Detect Shortfalls in Watertight Integrity to Decrease Risk to Life, Cargo and Vessel

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The watertightness of a ship’s bulkheads, and Multiple Cable Transits (MCTs) are crucial to making sure a vessel stays afloat, while the weathertightness of its hatches ensures that its cargo is protected, and that any water ingress can be contained. International Association of Classification Societies Mandate Z28 provides requirements on surveying MCTs for all vessels contracted for construction after 1st July 2021. This mandates that:

“All transits are to be examined to confirm their satisfactory condition and the Register is to be reviewed to confirm it is being maintained” (4.1.1)

Z28 dictates this must be by a surveyor or firm approved as a service supplier. Additionally:

“The owner is to maintain the Register to record any disruption (repair, modification or opening out and closing) to a cable transit” (2.2.1)

This was a result of recognising MCTs as a key failure point in ships which had dramatic consequences in collisions and incidents where the watertightness of these MCTs was relied upon.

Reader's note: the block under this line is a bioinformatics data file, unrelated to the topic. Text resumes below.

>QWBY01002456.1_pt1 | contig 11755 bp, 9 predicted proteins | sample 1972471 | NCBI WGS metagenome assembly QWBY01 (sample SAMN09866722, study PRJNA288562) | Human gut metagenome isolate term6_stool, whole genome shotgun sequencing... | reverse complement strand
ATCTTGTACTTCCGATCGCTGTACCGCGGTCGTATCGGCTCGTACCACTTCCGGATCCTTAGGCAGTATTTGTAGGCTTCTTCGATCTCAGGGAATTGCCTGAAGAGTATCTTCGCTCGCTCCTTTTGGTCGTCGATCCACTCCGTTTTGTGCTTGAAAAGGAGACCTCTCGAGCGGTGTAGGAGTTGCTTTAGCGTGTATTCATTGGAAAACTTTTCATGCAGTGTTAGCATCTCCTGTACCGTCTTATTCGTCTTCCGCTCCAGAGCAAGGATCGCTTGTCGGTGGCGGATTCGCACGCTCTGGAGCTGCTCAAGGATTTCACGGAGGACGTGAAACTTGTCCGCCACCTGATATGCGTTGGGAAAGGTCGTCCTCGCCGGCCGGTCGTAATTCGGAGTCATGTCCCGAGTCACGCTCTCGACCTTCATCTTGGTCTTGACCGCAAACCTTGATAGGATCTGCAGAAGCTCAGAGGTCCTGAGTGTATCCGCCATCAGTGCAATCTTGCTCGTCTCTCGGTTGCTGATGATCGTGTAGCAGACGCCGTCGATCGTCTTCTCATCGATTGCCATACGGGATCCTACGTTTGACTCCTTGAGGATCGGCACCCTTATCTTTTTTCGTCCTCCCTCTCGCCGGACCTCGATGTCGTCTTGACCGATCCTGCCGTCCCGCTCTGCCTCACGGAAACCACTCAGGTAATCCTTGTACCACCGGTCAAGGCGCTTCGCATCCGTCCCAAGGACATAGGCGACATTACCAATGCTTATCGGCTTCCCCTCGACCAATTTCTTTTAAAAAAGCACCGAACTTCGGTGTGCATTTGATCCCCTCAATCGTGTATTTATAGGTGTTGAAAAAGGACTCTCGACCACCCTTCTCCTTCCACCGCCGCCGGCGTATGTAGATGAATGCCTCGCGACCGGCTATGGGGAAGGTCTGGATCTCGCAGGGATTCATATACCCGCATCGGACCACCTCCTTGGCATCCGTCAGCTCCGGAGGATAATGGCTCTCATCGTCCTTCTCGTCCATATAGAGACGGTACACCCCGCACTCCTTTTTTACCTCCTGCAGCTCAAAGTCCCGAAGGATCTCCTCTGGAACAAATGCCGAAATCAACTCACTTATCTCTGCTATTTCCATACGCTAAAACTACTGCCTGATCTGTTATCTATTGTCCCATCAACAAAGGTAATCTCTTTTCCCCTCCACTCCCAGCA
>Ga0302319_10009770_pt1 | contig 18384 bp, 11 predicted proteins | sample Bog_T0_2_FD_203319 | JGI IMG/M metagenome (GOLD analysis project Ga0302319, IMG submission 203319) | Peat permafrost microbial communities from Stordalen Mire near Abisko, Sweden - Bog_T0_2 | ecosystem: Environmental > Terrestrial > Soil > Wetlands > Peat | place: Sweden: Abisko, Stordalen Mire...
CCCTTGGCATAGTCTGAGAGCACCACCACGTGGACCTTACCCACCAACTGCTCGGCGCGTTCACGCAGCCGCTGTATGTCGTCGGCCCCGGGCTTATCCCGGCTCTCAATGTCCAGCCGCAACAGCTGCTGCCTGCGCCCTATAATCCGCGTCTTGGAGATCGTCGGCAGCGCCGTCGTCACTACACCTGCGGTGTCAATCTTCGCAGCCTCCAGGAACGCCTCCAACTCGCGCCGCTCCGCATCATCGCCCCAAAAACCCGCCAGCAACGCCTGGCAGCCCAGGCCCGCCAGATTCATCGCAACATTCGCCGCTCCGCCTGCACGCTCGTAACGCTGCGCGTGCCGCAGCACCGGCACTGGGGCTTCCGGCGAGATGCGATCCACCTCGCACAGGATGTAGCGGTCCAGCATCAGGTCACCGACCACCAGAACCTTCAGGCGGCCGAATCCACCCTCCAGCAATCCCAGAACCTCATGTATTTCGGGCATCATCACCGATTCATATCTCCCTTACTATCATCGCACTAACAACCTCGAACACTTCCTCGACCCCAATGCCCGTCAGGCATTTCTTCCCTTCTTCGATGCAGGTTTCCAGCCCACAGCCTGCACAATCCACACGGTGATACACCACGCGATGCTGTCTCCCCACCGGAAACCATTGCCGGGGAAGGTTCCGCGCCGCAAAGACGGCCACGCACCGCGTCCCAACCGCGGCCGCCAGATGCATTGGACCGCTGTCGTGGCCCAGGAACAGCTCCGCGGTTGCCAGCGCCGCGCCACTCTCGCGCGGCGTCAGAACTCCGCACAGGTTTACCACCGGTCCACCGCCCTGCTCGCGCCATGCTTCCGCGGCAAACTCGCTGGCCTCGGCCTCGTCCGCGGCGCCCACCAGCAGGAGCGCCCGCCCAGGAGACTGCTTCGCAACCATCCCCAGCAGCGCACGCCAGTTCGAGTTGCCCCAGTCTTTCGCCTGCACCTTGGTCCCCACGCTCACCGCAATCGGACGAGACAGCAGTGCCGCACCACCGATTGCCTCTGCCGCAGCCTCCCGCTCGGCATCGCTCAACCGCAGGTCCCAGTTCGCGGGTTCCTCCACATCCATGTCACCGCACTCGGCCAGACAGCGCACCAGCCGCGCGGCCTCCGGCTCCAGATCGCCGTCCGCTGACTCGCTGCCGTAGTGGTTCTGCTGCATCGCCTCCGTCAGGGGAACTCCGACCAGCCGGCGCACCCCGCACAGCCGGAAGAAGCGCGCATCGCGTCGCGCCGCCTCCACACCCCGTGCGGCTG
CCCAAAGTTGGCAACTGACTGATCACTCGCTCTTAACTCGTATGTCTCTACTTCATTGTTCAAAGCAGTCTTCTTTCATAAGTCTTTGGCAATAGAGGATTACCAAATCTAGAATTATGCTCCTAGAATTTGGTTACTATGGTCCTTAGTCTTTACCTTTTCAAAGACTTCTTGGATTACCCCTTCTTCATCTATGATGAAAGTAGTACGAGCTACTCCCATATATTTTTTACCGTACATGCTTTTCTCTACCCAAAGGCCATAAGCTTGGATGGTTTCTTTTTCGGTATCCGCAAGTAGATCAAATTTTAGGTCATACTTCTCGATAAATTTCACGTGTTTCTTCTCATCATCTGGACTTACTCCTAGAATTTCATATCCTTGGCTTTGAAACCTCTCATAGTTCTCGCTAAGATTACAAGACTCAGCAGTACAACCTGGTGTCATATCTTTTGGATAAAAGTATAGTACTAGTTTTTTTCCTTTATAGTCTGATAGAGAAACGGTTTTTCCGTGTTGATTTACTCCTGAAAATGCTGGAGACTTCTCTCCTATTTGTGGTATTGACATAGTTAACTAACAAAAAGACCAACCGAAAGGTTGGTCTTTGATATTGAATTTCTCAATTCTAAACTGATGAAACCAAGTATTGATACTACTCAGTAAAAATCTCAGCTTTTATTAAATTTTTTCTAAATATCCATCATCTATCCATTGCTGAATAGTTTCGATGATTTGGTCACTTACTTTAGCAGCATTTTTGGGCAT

The damaged HMS Nottingham being sea-lifted back to the UK. | Download  Scientific Diagram

For example, the grounding of HMS Nottingham in the Tasman Sea in 2002, which nearly resulted in her loss, was dramatically exacerbated by flooding “occurring above free flooded compartments from water passing through cable glands” [Board of Inquiry Report]. Resultingly, the report concluded that “Fixed hatch waterwalls profile sealing arrangements were inadequate – all leaked following free flooding of compartments below”. It called for a feasibility study into “conducting post upkeep compartment pressure/vacuum testing”, to prevent recurrence. This incident necessitated GBP 39 million in total repairs and refurbishment costs, which would likely have been dramatically less had this flooding been contained by the cable glands and watertight hatches as they were intended to.